Stress Binge

Yara Shahidi Is the Voice of a Generation

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yara shahidi

Ellery dress; Seymoure gloves; Cartier bracelet and ring.

Christine Hahn

It’s only been three years since Yara Shahidi, 21, officially began “adulting,” but the preternaturally poised actress is already tiring of being responsible for her own life day in and day out. “The worst part is that it’s constant,” Shahidi says jokingly. “This should be a once-a-week activity, friends.” The college senior is tucked away in a minimalist apartment on the East Coast, sounding every bit the grownup as she discusses her final year at Harvard University; 7th Sun Productions, a production outfit she recently launched with her mother; and life after Black-ish, the hit ABC sitcom that made her one of the most sought after young actresses in Hollywood. She does all of this while simultaneously battling a pollen-induced allergy attack that prompts a sneezing fit, several pauses for water, and a lozenge run. It would be a lot for anyone—of any age—but Shahidi remains unflappable and somehow manages to still look luminous despite the all-out attack on her orifices.

“The world,”—cough—”is out to get me,” she deadpans, before taking a deep breath and explaining what motivated her to launch her own company last year. Shahidi was not only eager to see more diverse representation in front of and behind the camera, but she wanted to introduce fresh voices into the Hollywood mix. “Oftentimes with studio systems you get the same list of folks who’ve always had the same opportunities,” she explains. “Breaking [new] people into the studio system, that’s been something that’s been really important to us.”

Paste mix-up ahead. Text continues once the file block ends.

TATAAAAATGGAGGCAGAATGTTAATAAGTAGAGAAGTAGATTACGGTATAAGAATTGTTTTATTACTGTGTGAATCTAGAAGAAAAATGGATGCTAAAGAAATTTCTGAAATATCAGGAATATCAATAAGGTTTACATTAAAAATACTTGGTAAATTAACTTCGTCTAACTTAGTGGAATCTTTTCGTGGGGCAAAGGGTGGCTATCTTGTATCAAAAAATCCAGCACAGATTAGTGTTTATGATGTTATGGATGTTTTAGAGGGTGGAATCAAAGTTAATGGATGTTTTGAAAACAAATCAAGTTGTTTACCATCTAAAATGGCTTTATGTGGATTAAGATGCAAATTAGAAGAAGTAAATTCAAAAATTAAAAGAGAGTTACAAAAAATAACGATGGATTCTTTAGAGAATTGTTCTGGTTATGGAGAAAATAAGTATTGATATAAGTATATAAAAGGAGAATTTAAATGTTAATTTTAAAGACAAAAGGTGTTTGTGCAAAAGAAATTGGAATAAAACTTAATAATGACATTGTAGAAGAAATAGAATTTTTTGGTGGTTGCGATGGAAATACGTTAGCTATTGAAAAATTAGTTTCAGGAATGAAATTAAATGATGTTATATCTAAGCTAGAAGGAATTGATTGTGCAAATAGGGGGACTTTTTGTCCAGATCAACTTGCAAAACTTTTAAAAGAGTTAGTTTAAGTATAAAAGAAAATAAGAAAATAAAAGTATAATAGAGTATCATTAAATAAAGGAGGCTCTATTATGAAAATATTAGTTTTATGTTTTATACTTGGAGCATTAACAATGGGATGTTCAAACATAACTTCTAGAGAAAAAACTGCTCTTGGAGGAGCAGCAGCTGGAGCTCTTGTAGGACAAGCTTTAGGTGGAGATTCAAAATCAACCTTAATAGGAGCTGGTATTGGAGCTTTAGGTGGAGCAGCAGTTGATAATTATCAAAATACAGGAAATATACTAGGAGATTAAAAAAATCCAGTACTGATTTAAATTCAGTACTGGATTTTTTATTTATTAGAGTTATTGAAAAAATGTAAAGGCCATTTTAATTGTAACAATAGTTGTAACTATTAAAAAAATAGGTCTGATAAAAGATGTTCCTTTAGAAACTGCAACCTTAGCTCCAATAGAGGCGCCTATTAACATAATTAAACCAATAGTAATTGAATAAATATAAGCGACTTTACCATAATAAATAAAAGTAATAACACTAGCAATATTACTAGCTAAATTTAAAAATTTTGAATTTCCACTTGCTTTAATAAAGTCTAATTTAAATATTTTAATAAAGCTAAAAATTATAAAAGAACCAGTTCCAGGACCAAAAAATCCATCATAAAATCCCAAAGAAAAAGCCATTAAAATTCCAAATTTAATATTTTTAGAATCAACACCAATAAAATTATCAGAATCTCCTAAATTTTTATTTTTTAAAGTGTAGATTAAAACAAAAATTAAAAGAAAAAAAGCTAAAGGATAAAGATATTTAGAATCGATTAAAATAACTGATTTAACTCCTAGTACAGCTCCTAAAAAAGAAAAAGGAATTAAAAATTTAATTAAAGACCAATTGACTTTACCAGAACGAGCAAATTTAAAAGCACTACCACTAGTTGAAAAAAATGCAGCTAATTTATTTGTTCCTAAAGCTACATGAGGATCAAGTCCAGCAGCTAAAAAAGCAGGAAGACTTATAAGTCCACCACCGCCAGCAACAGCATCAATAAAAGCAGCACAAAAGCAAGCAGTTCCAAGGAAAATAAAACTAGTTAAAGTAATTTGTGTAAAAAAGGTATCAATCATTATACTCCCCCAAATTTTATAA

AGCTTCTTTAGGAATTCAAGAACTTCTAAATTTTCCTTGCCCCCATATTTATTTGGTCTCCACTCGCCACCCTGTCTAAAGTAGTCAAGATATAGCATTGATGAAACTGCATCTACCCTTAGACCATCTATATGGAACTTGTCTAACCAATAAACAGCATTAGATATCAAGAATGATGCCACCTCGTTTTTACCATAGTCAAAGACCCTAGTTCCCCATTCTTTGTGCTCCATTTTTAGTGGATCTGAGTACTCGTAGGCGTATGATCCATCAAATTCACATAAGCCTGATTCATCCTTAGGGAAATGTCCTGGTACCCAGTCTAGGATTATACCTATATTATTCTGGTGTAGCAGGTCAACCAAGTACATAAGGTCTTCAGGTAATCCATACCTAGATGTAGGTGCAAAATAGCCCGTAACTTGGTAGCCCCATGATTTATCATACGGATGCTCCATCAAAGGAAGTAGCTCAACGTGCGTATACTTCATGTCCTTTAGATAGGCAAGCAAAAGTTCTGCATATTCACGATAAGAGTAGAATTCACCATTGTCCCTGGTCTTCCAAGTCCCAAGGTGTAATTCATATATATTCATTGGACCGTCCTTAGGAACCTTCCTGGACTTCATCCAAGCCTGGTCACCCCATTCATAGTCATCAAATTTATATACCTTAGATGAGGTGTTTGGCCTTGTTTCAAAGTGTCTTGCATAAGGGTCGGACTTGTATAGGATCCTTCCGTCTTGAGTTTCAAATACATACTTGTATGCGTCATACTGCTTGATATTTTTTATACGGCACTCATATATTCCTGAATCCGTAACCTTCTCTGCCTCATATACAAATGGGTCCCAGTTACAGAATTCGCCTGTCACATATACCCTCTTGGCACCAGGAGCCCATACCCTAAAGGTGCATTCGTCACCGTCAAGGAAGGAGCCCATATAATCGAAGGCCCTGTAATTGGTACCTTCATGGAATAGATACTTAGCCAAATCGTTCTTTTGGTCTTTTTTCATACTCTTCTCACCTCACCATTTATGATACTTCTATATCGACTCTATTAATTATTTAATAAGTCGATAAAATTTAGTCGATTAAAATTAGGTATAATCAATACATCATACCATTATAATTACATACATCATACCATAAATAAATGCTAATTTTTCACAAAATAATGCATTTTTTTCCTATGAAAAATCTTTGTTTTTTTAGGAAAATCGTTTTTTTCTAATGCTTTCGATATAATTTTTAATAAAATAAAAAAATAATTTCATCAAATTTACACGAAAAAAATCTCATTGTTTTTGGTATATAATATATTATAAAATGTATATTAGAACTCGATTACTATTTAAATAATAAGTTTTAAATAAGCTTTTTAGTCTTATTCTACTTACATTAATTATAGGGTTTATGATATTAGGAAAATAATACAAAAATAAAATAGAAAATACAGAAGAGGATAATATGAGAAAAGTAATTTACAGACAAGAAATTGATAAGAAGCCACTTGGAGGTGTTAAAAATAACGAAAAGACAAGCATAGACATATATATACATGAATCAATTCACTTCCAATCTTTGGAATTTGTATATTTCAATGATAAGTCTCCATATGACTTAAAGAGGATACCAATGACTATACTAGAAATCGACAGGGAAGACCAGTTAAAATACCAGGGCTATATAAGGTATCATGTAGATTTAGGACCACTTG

“Us” is Shahidi and her mother, Keri, co-founder of 7th Sun. The inseparable mother-daughter duo (they Facetime at least 10 times a day) already have a slate of projects on the horizon, including several animated series, an unscripted show dedicated to upliftment, and Smoakland, a comedy about a black female cannabis shop owner in Oakland, California. “Our goal is to really collapse the hierarchy and how power is traditionally disseminated in spaces like this and give people autonomy to have a voice,” says Keri. “That balance of compassion and focus has really moved us forward and it keeps us inspired.”

yara shahidi

Dior jacket and scarf; Cartier earrings and ring.

Christine Hahn

While Shahidi’s character on the coming-of-age comedy Grown-ish, Zoey Johnson, still remains on a madcap quest to find herself, Keri says Yara has been driven since the womb. “I think she was just born an old human,” she shares. “In one space we’re peers, in another space, if you looked at it traditionally, I’m supposed to be the teacher, but teachers come in many shapes and sizes and she’s one of my teachers.” I ask Mama Shahidi about her daughter’s leadership style. “She’s a gentle giant,” Keri proudly states. “She’s really compassionate and I think what balances her compassion is her focus, so nothing is fluff.”

Shahidi’s mission to ensure a more equitable distribution of power, resources and opportunities in her industry—and throughout the world, ultimately—is reflected in the projects she chooses, the products she endorses, the people she hires, and the brands with which she aligns. And over the years there have been no shortage of companies eager to attach themselves to the woke wunderkind. Cartier, Chanel, Adidas, Tory Burch, and Bobbi Brown, just to name a few. Most recently, Dior named Shahidi Global Brand Ambassador for Women’s Fashion and Makeup.